Iraq has landed on the U.S. Commission on International Religious Freedom's "watch list" for the first time since Saddam Hussein's ouster in 2003.
The commission cited soaring sectarian violence, discrimination against religious minorities, arbitrary arrests, and torture as the most alarming developments. Commission Chairwoman Felice Gaer:
"Although the Sunni-dominated insurgency and other non-state actors are responsible for a substantial proportion of the sectarian violence and associated human rights violations, the Iraqi government also bears responsibility.
By engaging in human rights violations through its state security forces and in tolerating, and in some cases even facilitating, religiously based attacks and other religious freedom abuses carried out by armed Shia militias that have ties to the government itself."
A "watch list" designation is a degree below the most serious designation "country of particular concern," or CPC. That designation makes a country subject to possible U.S. sanctions.
Commissioner Gaer said the panel could designate Iraq as a CPC at any time if it determines the situation to have further deteriorated.
Other countries meriting closer observation on the watch list are Afghanistan, Bangladesh, Belarus, Cuba, Egypt, Indonesia and Nigeria.
Meanwhile, 11 nations were labeled as the worst offenders and received "CPC" status.
They are Burma, North Korea, Eritrea, Iran, Pakistan, China, Saudi Arabia, Sudan, Turkmenistan, Uzbekistan and Vietnam. Saudi Arabia was singled out for banning all forms of public religious expression other than Sunni Islam, while China was condemned for subjecting all religious communities to strict state control and repression.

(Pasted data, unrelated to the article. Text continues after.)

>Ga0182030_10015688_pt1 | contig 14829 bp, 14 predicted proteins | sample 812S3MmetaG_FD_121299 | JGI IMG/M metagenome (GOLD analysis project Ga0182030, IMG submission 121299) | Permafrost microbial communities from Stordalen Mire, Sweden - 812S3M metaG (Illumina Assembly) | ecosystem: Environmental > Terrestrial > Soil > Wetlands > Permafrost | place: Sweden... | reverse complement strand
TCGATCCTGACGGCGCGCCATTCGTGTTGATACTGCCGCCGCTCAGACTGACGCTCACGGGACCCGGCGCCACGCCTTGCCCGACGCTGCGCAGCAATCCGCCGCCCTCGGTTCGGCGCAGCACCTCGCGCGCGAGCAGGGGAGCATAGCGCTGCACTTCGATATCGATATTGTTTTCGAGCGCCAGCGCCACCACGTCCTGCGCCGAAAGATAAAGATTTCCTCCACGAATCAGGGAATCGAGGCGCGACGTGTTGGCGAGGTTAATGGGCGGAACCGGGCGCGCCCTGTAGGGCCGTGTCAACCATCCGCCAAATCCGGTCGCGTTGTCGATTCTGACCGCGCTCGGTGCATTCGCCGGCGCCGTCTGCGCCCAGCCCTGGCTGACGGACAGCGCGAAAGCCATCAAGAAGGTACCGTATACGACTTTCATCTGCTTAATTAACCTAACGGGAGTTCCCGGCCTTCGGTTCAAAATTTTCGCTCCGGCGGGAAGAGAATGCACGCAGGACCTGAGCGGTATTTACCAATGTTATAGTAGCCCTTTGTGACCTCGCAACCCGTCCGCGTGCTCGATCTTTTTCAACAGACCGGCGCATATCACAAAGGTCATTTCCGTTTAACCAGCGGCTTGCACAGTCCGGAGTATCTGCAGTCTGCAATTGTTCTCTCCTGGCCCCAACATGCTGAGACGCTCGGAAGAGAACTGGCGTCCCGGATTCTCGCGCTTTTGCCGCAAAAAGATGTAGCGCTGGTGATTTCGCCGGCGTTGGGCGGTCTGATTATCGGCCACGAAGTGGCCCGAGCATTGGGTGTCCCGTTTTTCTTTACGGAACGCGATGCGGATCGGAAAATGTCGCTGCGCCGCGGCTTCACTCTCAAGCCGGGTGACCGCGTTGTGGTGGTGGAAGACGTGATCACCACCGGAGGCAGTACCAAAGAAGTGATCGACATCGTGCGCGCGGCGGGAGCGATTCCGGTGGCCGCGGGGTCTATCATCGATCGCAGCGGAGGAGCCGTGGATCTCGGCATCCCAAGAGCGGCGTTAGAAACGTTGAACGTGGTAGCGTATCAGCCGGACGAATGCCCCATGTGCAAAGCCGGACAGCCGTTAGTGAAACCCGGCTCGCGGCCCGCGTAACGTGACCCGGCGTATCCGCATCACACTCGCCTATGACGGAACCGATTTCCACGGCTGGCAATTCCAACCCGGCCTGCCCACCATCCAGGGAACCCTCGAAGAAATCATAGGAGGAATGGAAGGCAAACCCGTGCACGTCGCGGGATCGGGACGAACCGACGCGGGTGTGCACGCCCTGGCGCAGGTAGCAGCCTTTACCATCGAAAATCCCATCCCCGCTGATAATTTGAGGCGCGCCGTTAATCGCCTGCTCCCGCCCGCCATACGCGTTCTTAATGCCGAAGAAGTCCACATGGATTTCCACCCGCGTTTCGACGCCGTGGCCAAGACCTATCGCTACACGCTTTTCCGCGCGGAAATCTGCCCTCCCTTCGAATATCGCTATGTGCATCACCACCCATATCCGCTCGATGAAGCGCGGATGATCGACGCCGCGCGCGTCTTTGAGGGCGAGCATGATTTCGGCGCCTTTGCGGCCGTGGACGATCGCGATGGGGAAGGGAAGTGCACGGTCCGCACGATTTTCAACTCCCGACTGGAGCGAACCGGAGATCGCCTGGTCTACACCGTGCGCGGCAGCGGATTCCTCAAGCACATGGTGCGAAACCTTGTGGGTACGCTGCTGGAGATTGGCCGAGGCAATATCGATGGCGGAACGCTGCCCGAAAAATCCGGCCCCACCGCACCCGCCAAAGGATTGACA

Vietnam, which was taken off the list last year, was back on it this year. Commissioner Richard Land:
"The promise of broader human rights improvements has not lasted beyond Vietnam's accession to the World Trade Organization. Furthermore, since the CPC designation was lifted and Vietnam joined the WTO, positive religious freedom trends have for the most part stalled."
Turkey was not on the list, but the Commission expressed concern about religious freedom in that secular Muslim country, saying both Muslims and religious minorities do not have full freedom to practice their religious beliefs. The panel's findings and recommendations are not binding, but are considered by the State Department in formulating U.S. policy.